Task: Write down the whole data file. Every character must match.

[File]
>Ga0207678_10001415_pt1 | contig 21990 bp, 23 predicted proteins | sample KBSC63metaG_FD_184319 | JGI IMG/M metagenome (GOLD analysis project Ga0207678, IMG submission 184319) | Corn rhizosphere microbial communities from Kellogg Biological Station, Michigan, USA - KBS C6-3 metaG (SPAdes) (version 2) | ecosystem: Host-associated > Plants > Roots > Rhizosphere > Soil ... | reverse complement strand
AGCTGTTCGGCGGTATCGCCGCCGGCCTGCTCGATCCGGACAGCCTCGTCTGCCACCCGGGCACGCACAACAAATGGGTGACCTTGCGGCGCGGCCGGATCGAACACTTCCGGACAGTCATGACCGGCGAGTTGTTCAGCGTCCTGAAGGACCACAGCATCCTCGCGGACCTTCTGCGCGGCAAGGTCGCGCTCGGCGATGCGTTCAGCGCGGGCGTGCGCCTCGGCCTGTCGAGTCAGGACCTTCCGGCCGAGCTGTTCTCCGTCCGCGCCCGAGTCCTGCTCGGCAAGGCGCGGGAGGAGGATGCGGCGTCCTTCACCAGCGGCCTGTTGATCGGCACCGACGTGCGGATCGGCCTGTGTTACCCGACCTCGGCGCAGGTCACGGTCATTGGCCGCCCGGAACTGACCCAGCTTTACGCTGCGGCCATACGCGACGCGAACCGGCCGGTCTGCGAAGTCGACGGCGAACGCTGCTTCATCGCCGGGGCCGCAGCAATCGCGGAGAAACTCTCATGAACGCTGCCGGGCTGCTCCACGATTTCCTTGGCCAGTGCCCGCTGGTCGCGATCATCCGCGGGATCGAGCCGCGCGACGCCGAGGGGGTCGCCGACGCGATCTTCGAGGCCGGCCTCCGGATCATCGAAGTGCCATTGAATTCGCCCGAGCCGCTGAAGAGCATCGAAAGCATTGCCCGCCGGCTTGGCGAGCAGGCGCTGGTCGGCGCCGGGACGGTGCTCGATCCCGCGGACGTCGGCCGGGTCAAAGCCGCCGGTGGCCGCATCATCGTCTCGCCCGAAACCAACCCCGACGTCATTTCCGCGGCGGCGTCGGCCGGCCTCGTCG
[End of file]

>Ga0207678_10001415_pt1 | contig 21990 bp, 23 predicted proteins | sample KBSC63metaG_FD_184319 | JGI IMG/M metagenome (GOLD analysis project Ga0207678, IMG submission 184319) | Corn rhizosphere microbial communities from Kellogg Biological Station, Michigan, USA - KBS C6-3 metaG (SPAdes) (version 2) | ecosystem: Host-associated > Plants > Roots > Rhizosphere > Soil ... | reverse complement strand
AGCTGTTCGGCGGTATCGCCGCCGGCCTGCTCGATCCGGACAGCCTCGTCTGCCACCCGGGCACGCACAACAAATGGGTGACCTTGCGGCGCGGCCGGATCGAACACTTCCGGACAGTCATGACCGGCGAGTTGTTCAGCGTCCTGAAGGACCACAGCATCCTCGCGGACCTTCTGCGCGGCAAGGTCGCGCTCGGCGATGCGTTCAGCGCGGGCGTGCGCCTCGGCCTGTCGAGTCAGGACCTTCCGGCCGAGCTGTTCTCCGTCCGCGCCCGAGTCCTGCTCGGCAAGGCGCGGGAGGAGGATGCGGCGTCCTTCACCAGCGGCCTGTTGATCGGCACCGACGTGCGGATCGGCCTGTGTTACCCGACCTCGGCGCAGGTCACGGTCATTGGCCGCCCGGAACTGACCCAGCTTTACGCTGCGGCCATACGCGACGCGAACCGGCCGGTCTGCGAAGTCGACGGCGAACGCTGCTTCATCGCCGGGGCCGCAGCAATCGCGGAGAAACTCTCATGAACGCTGCCGGGCTGCTCCACGATTTCCTTGGCCAGTGCCCGCTGGTCGCGATCATCCGCGGGATCGAGCCGCGCGACGCCGAGGGGGTCGCCGACGCGATCTTCGAGGCCGGCCTCCGGATCATCGAAGTGCCATTGAATTCGCCCGAGCCGCTGAAGAGCATCGAAAGCATTGCCCGCCGGCTTGGCGAGCAGGCGCTGGTCGGCGCCGGGACGGTGCTCGATCCCGCGGACGTCGGCCGGGTCAAAGCCGCCGGTGGCCGCATCATCGTCTCGCCCGAAACCAACCCCGACGTCATTTCCGCGGCGGCGTCGGCCGGCCTCGTCG